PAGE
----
If you’ve gone through a divorce with input from a Massachusetts family law judge, you undoubtedly appreciate the powers wielded by a court and understand why issued rulings are expected to be complied with.
Courts are austere bodies, with judges clearly being cloaked in authority.
Put another way: Any individual who is party to a family law arrangement and thereafter materially violates the specifics of a court order approving it can expect to quickly interact with an irritated judge.
And that can bring unpleasant consequences resulting from a judicial finding of contempt. As we note on our website at the Wellesley Law Offices of Lisa A. Ruggieri, P.C., that is “the willful violation of a court order, and individuals who disregard court orders can face punishment.”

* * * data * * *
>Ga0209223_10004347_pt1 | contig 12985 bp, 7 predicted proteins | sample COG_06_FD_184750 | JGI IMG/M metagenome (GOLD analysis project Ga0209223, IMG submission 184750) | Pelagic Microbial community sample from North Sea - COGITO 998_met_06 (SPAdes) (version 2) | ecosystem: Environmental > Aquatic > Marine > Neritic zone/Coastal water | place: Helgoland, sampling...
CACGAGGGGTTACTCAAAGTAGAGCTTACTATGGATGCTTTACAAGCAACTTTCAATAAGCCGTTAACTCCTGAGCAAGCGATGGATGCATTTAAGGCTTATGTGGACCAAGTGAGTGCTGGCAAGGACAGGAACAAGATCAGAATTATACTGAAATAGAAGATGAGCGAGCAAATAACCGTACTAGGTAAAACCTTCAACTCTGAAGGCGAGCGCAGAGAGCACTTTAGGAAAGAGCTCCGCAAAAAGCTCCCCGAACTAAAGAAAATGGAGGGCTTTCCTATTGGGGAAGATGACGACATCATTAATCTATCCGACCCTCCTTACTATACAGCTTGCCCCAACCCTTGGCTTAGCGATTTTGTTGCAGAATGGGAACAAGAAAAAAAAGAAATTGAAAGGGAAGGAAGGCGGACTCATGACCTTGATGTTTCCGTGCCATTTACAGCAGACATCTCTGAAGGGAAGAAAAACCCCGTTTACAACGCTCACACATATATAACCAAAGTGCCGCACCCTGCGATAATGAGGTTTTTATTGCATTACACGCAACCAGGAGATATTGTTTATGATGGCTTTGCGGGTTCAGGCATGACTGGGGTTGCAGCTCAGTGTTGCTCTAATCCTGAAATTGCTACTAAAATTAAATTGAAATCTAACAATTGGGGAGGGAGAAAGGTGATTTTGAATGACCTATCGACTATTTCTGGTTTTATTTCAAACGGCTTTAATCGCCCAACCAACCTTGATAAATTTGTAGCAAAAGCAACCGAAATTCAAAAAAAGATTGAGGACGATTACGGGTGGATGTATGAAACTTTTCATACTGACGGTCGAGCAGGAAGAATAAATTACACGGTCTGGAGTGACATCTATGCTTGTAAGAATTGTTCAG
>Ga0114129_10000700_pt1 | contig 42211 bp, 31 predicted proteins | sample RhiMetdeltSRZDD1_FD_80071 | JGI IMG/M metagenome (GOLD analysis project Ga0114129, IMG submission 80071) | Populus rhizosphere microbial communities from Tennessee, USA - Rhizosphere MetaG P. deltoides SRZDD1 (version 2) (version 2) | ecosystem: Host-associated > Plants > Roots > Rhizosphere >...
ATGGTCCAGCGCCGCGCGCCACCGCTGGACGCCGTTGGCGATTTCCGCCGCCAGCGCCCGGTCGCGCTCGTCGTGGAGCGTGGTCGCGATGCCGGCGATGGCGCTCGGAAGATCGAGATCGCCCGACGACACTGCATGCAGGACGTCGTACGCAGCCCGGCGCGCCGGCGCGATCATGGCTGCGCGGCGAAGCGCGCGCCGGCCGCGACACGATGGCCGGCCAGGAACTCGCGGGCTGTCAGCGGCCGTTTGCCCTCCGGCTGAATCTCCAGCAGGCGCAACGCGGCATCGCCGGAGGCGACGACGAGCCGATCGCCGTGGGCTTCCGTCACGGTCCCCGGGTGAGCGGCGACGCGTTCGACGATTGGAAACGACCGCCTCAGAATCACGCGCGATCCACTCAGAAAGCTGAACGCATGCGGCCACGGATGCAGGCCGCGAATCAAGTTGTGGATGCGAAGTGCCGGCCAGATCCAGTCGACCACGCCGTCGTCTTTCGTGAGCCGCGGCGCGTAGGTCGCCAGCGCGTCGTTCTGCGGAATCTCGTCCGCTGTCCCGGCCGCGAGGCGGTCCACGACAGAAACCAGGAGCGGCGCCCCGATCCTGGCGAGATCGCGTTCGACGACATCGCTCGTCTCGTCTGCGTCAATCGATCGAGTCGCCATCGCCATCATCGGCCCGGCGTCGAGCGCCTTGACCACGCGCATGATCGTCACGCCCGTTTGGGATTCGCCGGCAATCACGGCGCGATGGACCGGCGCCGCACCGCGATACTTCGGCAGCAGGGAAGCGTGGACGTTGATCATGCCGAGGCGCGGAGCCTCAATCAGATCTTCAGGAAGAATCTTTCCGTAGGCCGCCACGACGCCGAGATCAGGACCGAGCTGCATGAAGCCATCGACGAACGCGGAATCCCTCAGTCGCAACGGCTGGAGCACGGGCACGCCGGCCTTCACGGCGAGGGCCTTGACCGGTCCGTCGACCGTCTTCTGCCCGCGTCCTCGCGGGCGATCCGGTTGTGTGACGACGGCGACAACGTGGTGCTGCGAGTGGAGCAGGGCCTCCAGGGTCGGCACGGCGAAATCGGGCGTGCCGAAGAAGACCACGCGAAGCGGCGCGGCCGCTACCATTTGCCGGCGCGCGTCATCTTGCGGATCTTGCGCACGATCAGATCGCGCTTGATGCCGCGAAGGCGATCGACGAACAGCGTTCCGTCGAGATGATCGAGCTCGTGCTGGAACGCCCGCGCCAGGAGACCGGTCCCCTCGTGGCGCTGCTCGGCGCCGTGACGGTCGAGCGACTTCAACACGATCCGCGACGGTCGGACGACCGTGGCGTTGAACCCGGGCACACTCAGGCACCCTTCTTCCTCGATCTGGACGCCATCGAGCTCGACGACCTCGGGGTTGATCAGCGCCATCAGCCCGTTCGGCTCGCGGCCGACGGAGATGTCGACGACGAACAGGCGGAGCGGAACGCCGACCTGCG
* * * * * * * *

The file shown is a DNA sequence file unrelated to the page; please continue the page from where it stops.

Contempt can potentially arise with a variety of family law (usually divorce-related) matters, but is most often connected with child custody concerns and/or alleged shortcomings concerning support payments.
Contempt is a heavy judicial hammer, and we note that, “because [it] is severe, it may not be the appropriate remedy in every situation.”
Its mere threat, though, can often prompt speedy and complete compliance from an otherwise uncooperative ex-spouse or partner, given that the alternative to full performance can be fines and, even in some instances, jail time.
Simply alleging contempt will not move a Massachusetts court to act. It is therefore key for any individual with serious family law-related concerns to work with proven legal counsel in confirming an existing court order and showing that the other party has notice of it and is willfully violating it.